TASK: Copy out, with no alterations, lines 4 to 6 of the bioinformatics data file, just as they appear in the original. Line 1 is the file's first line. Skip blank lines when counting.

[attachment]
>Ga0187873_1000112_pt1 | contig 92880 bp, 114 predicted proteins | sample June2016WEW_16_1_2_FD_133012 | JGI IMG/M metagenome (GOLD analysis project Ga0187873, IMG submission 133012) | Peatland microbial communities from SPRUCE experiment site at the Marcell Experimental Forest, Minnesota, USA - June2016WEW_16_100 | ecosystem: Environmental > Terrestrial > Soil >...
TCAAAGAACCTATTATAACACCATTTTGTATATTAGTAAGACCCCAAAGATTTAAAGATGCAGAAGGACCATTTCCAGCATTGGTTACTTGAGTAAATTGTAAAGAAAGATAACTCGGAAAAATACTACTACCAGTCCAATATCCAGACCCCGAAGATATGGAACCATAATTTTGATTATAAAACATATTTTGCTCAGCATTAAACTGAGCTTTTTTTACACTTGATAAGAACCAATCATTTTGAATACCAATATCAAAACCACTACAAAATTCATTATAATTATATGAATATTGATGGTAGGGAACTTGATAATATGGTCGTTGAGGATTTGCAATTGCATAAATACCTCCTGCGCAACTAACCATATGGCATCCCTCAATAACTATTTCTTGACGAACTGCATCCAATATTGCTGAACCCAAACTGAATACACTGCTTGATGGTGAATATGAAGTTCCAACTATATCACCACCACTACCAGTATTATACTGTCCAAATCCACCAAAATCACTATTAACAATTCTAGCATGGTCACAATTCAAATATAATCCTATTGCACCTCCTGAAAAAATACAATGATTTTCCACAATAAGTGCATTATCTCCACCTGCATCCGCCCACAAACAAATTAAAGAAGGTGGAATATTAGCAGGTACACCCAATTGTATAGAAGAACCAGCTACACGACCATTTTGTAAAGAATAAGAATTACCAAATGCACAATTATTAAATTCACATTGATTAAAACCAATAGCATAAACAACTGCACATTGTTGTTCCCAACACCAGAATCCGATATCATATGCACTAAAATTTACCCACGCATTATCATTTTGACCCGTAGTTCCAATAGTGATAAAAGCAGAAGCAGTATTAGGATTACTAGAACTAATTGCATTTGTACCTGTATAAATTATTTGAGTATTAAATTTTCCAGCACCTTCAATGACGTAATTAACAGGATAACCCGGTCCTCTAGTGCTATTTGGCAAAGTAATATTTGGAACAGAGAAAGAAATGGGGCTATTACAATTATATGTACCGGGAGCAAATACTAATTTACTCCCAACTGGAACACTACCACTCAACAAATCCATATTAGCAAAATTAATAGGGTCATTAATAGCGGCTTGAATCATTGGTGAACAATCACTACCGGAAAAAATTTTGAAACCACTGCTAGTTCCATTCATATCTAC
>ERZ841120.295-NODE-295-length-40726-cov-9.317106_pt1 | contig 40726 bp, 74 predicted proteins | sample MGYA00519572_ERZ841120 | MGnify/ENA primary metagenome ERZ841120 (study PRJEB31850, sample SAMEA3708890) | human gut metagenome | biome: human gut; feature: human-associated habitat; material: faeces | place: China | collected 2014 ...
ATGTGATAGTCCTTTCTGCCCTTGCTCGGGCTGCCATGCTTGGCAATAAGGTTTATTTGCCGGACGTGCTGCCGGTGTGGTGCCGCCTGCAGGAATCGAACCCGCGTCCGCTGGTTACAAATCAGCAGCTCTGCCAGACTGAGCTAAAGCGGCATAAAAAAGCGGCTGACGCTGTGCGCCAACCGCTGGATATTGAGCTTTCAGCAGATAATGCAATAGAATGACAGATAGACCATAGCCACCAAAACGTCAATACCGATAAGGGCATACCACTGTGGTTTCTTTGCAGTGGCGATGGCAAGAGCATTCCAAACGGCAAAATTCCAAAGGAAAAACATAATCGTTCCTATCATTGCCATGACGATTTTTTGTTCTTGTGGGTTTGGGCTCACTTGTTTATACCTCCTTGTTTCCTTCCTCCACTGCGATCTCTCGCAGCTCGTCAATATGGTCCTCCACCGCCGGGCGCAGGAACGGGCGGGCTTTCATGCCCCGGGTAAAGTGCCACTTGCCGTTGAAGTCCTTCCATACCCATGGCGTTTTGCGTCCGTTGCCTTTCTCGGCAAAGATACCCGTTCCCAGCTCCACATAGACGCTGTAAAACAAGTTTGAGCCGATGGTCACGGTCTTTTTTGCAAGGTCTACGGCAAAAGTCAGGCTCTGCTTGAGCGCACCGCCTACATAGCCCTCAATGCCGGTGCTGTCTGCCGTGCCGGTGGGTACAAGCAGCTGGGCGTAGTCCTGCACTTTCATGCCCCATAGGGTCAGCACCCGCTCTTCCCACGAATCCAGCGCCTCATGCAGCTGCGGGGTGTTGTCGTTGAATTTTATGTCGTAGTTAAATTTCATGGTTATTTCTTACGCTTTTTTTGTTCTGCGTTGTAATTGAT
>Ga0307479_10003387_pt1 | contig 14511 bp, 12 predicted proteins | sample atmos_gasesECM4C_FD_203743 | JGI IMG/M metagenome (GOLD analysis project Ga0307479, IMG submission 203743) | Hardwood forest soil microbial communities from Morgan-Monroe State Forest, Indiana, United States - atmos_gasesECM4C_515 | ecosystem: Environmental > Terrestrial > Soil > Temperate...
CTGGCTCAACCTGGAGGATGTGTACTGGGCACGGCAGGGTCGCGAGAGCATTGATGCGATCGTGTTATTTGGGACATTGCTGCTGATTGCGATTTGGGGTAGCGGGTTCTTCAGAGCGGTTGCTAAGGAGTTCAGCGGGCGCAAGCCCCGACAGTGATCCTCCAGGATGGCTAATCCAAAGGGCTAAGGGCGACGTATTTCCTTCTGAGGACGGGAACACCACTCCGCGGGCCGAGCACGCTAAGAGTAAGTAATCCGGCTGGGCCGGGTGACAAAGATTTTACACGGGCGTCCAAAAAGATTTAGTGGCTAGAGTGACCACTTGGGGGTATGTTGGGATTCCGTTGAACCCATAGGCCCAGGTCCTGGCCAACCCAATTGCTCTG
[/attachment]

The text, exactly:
ATGTGATAGTCCTTTCTGCCCTTGCTCGGGCTGCCATGCTTGGCAATAAGGTTTATTTGCCGGACGTGCTGCCGGTGTGGTGCCGCCTGCAGGAATCGAACCCGCGTCCGCTGGTTACAAATCAGCAGCTCTGCCAGACTGAGCTAAAGCGGCATAAAAAAGCGGCTGACGCTGTGCGCCAACCGCTGGATATTGAGCTTTCAGCAGATAATGCAATAGAATGACAGATAGACCATAGCCACCAAAACGTCAATACCGATAAGGGCATACCACTGTGGTTTCTTTGCAGTGGCGATGGCAAGAGCATTCCAAACGGCAAAATTCCAAAGGAAAAACATAATCGTTCCTATCATTGCCATGACGATTTTTTGTTCTTGTGGGTTTGGGCTCACTTGTTTATACCTCCTTGTTTCCTTCCTCCACTGCGATCTCTCGCAGCTCGTCAATATGGTCCTCCACCGCCGGGCGCAGGAACGGGCGGGCTTTCATGCCCCGGGTAAAGTGCCACTTGCCGTTGAAGTCCTTCCATACCCATGGCGTTTTGCGTCCGTTGCCTTTCTCGGCAAAGATACCCGTTCCCAGCTCCACATAGACGCTGTAAAACAAGTTTGAGCCGATGGTCACGGTCTTTTTTGCAAGGTCTACGGCAAAAGTCAGGCTCTGCTTGAGCGCACCGCCTACATAGCCCTCAATGCCGGTGCTGTCTGCCGTGCCGGTGGGTACAAGCAGCTGGGCGTAGTCCTGCACTTTCATGCCCCATAGGGTCAGCACCCGCTCTTCCCACGAATCCAGCGCCTCATGCAGCTGCGGGGTGTTGTCGTTGAATTTTATGTCGTAGTTAAATTTCATGGTTATTTCTTACGCTTTTTTTGTTCTGCGTTGTAATTGAT
>Ga0307479_10003387_pt1 | contig 14511 bp, 12 predicted proteins | sample atmos_gasesECM4C_FD_203743 | JGI IMG/M metagenome (GOLD analysis project Ga0307479, IMG submission 203743) | Hardwood forest soil microbial communities from Morgan-Monroe State Forest, Indiana, United States - atmos_gasesECM4C_515 | ecosystem: Environmental > Terrestrial > Soil > Temperate...
CTGGCTCAACCTGGAGGATGTGTACTGGGCACGGCAGGGTCGCGAGAGCATTGATGCGATCGTGTTATTTGGGACATTGCTGCTGATTGCGATTTGGGGTAGCGGGTTCTTCAGAGCGGTTGCTAAGGAGTTCAGCGGGCGCAAGCCCCGACAGTGATCCTCCAGGATGGCTAATCCAAAGGGCTAAGGGCGACGTATTTCCTTCTGAGGACGGGAACACCACTCCGCGGGCCGAGCACGCTAAGAGTAAGTAATCCGGCTGGGCCGGGTGACAAAGATTTTACACGGGCGTCCAAAAAGATTTAGTGGCTAGAGTGACCACTTGGGGGTATGTTGGGATTCCGTTGAACCCATAGGCCCAGGTCCTGGCCAACCCAATTGCTCTG